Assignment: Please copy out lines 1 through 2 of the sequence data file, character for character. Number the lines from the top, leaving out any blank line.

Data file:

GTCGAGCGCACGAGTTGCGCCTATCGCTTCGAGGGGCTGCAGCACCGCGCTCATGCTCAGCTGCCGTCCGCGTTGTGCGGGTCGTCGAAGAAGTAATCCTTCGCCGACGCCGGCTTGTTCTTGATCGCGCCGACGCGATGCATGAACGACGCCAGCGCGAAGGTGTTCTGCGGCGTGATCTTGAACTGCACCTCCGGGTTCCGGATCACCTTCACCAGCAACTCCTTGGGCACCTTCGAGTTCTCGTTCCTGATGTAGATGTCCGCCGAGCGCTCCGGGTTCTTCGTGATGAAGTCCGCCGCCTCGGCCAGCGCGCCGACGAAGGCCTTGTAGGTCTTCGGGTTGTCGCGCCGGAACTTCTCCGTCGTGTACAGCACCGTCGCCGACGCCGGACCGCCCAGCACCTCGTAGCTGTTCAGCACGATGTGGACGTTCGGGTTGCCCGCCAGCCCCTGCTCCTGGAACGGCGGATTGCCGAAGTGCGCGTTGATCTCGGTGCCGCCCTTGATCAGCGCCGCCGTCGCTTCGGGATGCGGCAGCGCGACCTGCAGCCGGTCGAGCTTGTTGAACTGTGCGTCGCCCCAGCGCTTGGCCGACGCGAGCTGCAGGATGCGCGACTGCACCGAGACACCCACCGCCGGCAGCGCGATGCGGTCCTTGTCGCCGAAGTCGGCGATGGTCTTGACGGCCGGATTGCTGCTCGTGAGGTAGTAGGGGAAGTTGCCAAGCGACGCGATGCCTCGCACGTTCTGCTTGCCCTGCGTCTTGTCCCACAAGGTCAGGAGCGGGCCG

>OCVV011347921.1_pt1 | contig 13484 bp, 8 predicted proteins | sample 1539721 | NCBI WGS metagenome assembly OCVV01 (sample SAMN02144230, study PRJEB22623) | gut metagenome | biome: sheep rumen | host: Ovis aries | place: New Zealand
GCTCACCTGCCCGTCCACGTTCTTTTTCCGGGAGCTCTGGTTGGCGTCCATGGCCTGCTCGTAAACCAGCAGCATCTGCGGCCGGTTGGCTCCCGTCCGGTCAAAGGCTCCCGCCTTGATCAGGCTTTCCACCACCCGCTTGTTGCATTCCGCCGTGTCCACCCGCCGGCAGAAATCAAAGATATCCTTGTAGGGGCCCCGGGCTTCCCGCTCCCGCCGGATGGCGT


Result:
GTCGAGCGCACGAGTTGCGCCTATCGCTTCGAGGGGCTGCAGCACCGCGCTCATGCTCAGCTGCCGTCCGCGTTGTGCGGGTCGTCGAAGAAGTAATCCTTCGCCGACGCCGGCTTGTTCTTGATCGCGCCGACGCGATGCATGAACGACGCCAGCGCGAAGGTGTTCTGCGGCGTGATCTTGAACTGCACCTCCGGGTTCCGGATCACCTTCACCAGCAACTCCTTGGGCACCTTCGAGTTCTCGTTCCTGATGTAGATGTCCGCCGAGCGCTCCGGGTTCTTCGTGATGAAGTCCGCCGCCTCGGCCAGCGCGCCGACGAAGGCCTTGTAGGTCTTCGGGTTGTCGCGCCGGAACTTCTCCGTCGTGTACAGCACCGTCGCCGACGCCGGACCGCCCAGCACCTCGTAGCTGTTCAGCACGATGTGGACGTTCGGGTTGCCCGCCAGCCCCTGCTCCTGGAACGGCGGATTGCCGAAGTGCGCGTTGATCTCGGTGCCGCCCTTGATCAGCGCCGCCGTCGCTTCGGGATGCGGCAGCGCGACCTGCAGCCGGTCGAGCTTGTTGAACTGTGCGTCGCCCCAGCGCTTGGCCGACGCGAGCTGCAGGATGCGCGACTGCACCGAGACACCCACCGCCGGCAGCGCGATGCGGTCCTTGTCGCCGAAGTCGGCGATGGTCTTGACGGCCGGATTGCTGCTCGTGAGGTAGTAGGGGAAGTTGCCAAGCGACGCGATGCCTCGCACGTTCTGCTTGCCCTGCGTCTTGTCCCACAAGGTCAGGAGCGGGCCG

>OCVV011347921.1_pt1 | contig 13484 bp, 8 predicted proteins | sample 1539721 | NCBI WGS metagenome assembly OCVV01 (sample SAMN02144230, study PRJEB22623) | gut metagenome | biome: sheep rumen | host: Ovis aries | place: New Zealand